Vale Professor Lawrie Powell, exemplary man of iron.

Professor Lawrie Powell passed away on September 23, 2022 at the age of 87 years after a long and highly distinguished career as a clinician, researcher, academic, administrator and mentor.

Motivated by wanting to fix some of the health problems in his family he studied medicine at the University of Queensland. After graduating he spent his intern year at the Royal Brisbane Hospital (now the Royal Brisbane and Women’s Hospital), where he subsequently worked for most of his life. He first became interested in haemochromatosis while working as a young medical graduate, caring for several young women with the condition.

Prof Powell went on to become one of the world’s foremost authorities on the disease with his work influencing current understanding of mechanisms underlying the condition and how to manage haemochromatosis clinically. His initial studies on haemochromatosis in the early 1960s combined both clinical and laboratory work, and demonstrated that haemochromatosis was clearly different from alcoholic cirrhosis, a commonly held view at the time.

Prof Powell’s reputation continued to grow through the 1970s and the 1980s, with him being recognised as the top academic hepatologist in Australia and a global leader in the field. In 1990, after forging a long career at The University of Queensland, he began a decade as the head of one of Australia’s largest and most successful research institutes, the Queensland Institute of Medical Research (QIMR). In 2002 he retired as QIMR Director in 2002 to take on the new role of Director of Research at the Royal Brisbane and Women’s Hospital, with the goal of stimulating research in a bustling clinical environment. He continued to carry out productive research over the next twenty years and remained active clinically, seeing haemochromatosis patients well into his eighties until 2021.

His relationship with his patients was always a very important one and he enjoyed a strong personal connection to them, treating many of them including many families, for extended periods of time. His patients benefitted from a treating physician at the forefront of haemochromatosis and hepatology research, and they in turn provided the basis for a great deal of that research.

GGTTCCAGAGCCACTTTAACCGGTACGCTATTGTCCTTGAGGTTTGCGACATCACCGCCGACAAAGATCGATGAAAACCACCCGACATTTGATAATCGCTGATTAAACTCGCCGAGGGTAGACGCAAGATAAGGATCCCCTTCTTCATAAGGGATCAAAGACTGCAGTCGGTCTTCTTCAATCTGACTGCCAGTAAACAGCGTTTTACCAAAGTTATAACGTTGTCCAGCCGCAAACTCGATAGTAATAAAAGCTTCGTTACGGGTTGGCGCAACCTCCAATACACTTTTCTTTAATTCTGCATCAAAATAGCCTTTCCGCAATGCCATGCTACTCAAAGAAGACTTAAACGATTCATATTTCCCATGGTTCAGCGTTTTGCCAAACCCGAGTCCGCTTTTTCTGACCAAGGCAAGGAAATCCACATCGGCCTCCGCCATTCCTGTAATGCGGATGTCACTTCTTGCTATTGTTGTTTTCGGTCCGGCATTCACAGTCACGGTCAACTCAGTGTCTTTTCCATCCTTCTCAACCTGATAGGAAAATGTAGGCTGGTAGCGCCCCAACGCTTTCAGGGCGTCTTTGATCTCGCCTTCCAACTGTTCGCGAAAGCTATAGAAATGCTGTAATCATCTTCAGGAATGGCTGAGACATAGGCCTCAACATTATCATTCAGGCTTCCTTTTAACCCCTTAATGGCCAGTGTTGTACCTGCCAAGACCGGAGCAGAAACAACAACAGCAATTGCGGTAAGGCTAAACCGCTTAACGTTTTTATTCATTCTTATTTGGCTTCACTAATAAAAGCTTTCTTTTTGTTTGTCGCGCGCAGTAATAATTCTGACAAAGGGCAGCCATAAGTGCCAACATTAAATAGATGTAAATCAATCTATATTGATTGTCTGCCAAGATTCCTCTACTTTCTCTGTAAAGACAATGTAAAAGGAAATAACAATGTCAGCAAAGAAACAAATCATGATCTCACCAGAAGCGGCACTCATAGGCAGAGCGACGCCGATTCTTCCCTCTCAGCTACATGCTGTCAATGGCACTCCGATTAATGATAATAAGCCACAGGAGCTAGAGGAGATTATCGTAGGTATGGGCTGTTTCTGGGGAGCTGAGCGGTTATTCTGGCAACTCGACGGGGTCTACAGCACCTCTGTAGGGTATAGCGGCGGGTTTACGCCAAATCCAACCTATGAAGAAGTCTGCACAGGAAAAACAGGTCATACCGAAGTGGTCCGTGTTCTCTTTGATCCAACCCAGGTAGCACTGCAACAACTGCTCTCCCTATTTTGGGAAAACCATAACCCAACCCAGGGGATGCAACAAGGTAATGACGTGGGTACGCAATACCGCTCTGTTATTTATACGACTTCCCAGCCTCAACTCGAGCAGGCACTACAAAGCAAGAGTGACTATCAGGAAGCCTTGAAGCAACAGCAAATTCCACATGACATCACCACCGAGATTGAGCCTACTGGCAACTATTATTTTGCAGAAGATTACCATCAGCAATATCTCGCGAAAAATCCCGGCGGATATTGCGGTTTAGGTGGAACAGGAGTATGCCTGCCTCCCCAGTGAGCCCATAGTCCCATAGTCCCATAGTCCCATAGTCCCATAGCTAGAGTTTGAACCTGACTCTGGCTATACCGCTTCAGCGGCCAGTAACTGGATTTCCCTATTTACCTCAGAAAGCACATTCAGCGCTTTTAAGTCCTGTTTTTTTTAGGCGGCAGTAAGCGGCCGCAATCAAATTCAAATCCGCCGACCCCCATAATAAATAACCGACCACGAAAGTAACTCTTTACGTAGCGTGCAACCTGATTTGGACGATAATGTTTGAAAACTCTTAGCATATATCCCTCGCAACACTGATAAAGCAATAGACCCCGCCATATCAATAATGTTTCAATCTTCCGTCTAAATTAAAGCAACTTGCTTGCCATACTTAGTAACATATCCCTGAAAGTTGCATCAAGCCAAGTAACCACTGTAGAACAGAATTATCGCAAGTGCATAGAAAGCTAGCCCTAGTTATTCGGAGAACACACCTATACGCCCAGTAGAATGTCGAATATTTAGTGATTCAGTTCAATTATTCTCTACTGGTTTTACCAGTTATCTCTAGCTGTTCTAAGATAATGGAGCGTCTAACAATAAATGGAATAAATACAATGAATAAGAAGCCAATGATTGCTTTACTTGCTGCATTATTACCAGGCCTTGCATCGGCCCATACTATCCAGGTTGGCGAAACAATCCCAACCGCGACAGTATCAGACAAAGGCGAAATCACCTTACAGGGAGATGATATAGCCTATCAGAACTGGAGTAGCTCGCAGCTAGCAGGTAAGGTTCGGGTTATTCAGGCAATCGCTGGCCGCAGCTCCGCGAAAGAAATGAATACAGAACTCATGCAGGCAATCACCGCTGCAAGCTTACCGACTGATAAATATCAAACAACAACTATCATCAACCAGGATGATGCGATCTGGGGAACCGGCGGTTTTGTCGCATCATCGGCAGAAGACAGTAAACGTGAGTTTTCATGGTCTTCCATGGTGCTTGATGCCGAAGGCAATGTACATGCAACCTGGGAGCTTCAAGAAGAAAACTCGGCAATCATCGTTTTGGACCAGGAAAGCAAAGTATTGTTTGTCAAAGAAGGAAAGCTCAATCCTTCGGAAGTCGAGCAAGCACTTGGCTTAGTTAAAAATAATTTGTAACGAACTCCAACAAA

One of his long-term patients was Margaret Rankin, and it was through discussions with Margaret that the patient support group now known as Haemochromatosis Australia (HA) was born in 1991, with Margaret as its first president. He was enthusiastic about forming an organisation which could disseminate information about haemochromatosis and act as a focal point for affected individuals to meet each other and exchange stories of their experiences. HA has been an extremely effective organisation in achieving that goal and in advocacy for patients with haemochromatosis, and it continues to thrive today. Prof Powell was a member of HA’s advisory board from its inception and, at the time of his passing, was a patron of the society, along with founding president Margaret.

Over many years Prof Powell built up one of the world’s largest haemochromatosis resources (patient data and tissue samples) and this was used for many clinical and laboratory studies. He leaves behind an imposing legacy, one that will continue to bear fruit for many years to come.

Source: This is an edited version of obituary provided by Professor Greg Anderson Head, Iron Metabolism Laboratory, QIMR Berghofer Medical Research Institute Australia.